“Furthermore, Ever-Vigorous, if a good man or a good woman receives and upholds this Sutra, whether reading it, reciting it, explaining it to others, or writing it out, that person will obtain twelve hundred meritorious virtues of the ears.
With his pure ears he will hear throughout the three thousand great thousand world system, inside and out, below to the Avici hell and above to the Peak of Existence, all the various sounds and voices, such as sounds of elephants, horses, cows, and carriages; sounds of sobbing and sighing; sounds of conches, drums, gongs, and bells; sounds of laughter and talking; sounds of men, women, boys, and girls; sounds of Dharma and non‑Dharma; sounds of suffering and joy; sounds of common people and sages; sounds of happiness and unhappiness; sounds of gods, dragons, yakshas, gandharvas, asuras, garudas, kinnaras, and mahoragas; sounds of fire, water, wind; sounds of hell-beings, animals and hungry ghosts; sounds of Bhikshus and Bhikshunis; sounds of Hearers, Pratyekabuddhas, Bodhisattvas, and Buddhas. In general, although he has not yet obtained the Heavenly Ear, by using the pure ordinary ears given to him at birth, he can hear and know whatever sounds there may be inside and outside the three thousand great thousand world system. In this way he distinguishes between all the various sounds, and still his hearing is not impaired.”
Furthermore, Ever-Vigorous, if a good man or a good woman who keeps the Five Precepts and cultivates the Ten Good Deeds, or a Bhikshu or Bhikshuni who has taken the Complete Precepts, or a Bodhisattva who has taken the Bodhisattva Precepts, or a Shramanera who has taken the Shramanera Precepts, receives in the mind and upholds with the body this Sutra, whether reading it, reciting it from memory, explaining it to others, or writing it out, that person will obtain twelve hundred meritorious virtues of the ears.
The ear is complete in its meritorious virtues because it can hear sounds from all directions. With his pure ears, that is, the ones he was born with, he will hear throughout the three thousand great thousand world system, inside and out, below to the Avici hell and above to the Peak of Existence, all the various sounds and voices, such as sounds of elephants, horses, and cows. Hearing your sound he will know if you were an elephant in your last life, or if you are going to be an elephant in your next life; whether you were a horse in your last life or whether you are going to be a horse in your next life. Simply by hearing your sound, he knows your former causes and latter effects. He can know, "Oh, originally that person was an ox in his last life, and so now his sound still has that bovine touch to it." Or he can tell, "Oh, no, that person sounds like he is on his way to being an ox in his next life." He does not even have to see the person. He can just listen with his eyes closed to the sound of the voice and know what a person is going to be in the future. He can also pick out the various sounds in one single voice: "Oh that voice contains human sounds, and horse sounds, ox sounds, pigeon sounds--all kinds of sounds rolled into one!"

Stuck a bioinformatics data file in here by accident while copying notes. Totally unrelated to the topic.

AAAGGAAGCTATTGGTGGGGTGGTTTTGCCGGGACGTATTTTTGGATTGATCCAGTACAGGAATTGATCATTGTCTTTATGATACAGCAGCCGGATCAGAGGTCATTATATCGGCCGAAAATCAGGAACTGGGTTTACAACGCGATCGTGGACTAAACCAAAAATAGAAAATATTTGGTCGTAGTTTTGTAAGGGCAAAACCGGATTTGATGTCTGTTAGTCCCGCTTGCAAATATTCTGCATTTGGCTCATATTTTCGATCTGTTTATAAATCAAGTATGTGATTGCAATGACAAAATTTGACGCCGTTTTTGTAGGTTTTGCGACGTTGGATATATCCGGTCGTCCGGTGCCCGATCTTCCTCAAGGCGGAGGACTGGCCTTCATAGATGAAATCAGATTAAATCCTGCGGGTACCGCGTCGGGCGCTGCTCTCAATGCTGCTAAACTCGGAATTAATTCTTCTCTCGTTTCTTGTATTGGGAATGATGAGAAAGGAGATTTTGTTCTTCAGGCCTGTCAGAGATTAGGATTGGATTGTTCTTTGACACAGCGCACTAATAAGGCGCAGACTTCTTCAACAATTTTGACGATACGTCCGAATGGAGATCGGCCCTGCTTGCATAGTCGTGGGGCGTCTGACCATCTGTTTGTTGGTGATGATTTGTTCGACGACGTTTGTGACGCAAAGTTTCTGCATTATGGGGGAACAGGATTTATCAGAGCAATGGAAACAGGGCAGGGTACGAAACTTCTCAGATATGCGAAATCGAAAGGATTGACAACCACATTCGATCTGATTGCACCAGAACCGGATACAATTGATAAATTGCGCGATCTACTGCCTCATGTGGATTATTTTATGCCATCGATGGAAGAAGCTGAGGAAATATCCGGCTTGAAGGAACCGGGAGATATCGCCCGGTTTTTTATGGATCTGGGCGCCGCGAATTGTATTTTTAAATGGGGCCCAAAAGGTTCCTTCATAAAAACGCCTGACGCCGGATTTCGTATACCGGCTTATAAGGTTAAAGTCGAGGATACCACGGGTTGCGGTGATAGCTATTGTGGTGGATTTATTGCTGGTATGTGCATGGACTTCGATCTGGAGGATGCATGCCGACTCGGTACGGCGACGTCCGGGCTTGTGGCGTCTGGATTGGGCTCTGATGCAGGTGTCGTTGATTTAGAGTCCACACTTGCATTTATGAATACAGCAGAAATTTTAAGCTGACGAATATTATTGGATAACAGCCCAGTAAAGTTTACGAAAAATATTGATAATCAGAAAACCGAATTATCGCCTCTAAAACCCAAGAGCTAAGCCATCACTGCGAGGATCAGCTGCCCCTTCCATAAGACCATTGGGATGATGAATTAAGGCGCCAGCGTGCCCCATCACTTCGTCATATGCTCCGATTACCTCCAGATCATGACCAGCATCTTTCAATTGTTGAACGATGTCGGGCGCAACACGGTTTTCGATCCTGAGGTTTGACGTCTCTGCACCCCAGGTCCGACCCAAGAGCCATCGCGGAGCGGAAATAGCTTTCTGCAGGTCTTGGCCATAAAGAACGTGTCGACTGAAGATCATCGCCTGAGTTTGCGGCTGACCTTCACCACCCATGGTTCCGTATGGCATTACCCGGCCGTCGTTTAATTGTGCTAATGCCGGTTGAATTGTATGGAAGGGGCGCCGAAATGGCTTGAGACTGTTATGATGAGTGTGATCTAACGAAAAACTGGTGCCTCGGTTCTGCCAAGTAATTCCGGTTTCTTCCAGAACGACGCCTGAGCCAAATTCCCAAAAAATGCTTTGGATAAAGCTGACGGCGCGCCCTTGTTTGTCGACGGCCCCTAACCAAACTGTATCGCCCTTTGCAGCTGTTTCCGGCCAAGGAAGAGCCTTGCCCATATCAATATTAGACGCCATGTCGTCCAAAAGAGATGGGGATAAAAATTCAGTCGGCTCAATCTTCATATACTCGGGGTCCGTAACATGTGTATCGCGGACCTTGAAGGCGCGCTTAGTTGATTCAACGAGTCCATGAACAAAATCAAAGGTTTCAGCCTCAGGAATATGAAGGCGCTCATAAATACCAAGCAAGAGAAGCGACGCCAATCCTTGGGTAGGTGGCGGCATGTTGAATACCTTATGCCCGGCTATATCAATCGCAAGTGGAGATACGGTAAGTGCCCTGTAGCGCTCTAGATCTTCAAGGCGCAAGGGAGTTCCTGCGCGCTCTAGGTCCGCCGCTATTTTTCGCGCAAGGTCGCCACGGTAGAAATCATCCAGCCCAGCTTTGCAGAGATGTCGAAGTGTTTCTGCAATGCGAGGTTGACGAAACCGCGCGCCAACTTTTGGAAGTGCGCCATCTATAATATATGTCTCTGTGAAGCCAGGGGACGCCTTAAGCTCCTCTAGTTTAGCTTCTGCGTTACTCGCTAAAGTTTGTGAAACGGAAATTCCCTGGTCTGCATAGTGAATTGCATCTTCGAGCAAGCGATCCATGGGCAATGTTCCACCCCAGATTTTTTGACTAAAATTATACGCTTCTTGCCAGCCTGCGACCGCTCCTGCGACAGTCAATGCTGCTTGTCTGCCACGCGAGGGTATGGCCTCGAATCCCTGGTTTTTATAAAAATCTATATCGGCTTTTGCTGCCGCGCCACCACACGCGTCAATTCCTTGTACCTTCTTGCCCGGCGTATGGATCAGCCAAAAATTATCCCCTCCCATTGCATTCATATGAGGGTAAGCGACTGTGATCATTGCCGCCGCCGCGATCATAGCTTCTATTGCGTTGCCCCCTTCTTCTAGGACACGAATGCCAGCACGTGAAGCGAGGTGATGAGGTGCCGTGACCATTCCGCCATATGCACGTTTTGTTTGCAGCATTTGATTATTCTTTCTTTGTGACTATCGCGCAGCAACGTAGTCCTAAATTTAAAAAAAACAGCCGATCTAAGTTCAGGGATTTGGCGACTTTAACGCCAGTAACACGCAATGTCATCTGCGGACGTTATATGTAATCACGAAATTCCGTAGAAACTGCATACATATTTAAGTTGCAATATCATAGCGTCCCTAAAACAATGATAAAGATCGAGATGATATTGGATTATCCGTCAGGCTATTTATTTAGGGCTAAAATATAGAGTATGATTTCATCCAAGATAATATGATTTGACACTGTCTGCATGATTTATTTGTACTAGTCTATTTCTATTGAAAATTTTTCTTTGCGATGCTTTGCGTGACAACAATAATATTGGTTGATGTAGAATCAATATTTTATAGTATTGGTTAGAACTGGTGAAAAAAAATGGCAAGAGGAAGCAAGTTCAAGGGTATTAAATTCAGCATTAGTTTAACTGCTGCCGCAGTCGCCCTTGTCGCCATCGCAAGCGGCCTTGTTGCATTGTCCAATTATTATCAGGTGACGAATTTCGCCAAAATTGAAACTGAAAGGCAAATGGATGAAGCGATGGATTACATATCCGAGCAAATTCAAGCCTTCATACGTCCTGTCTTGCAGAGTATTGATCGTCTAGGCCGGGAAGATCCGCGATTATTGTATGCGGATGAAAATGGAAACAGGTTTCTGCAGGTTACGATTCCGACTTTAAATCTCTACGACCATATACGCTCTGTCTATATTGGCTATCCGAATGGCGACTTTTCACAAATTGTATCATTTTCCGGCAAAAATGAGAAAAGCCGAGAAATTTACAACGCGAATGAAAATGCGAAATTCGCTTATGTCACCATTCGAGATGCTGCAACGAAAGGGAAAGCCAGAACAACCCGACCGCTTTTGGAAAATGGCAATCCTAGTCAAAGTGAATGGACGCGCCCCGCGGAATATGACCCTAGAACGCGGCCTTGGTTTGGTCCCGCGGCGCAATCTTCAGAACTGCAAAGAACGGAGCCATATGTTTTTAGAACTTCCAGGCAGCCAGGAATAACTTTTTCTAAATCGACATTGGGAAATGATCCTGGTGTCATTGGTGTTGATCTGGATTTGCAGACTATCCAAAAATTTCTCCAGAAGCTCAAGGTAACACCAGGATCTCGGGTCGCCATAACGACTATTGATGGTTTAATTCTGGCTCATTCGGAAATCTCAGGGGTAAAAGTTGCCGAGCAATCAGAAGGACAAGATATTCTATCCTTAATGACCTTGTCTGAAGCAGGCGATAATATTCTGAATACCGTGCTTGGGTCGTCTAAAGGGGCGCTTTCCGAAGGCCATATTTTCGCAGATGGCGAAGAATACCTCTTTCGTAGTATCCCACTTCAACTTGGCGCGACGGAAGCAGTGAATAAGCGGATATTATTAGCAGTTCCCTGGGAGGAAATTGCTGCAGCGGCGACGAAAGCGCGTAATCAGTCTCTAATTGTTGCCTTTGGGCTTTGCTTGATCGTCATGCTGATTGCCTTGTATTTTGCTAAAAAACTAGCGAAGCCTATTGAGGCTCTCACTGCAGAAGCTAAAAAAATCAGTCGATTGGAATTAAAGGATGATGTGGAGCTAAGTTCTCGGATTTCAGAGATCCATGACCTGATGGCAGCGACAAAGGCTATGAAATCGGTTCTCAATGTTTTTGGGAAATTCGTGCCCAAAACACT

He will hear the sounds of carriages and sounds of sobbing and sighing. Some people's voices sound very whiny, as if they are going to cry. There is no resonance to them. Some people sound as if they are sighing and whimpering every time they say something. This Dharma Master will know why they sound so miserable, too. He will know that they sound so miserable because in the future they are due for such and such an accident. Perhaps, they are soon to die in an automobile accident. Or perhaps at present they have some problem they cannot solve.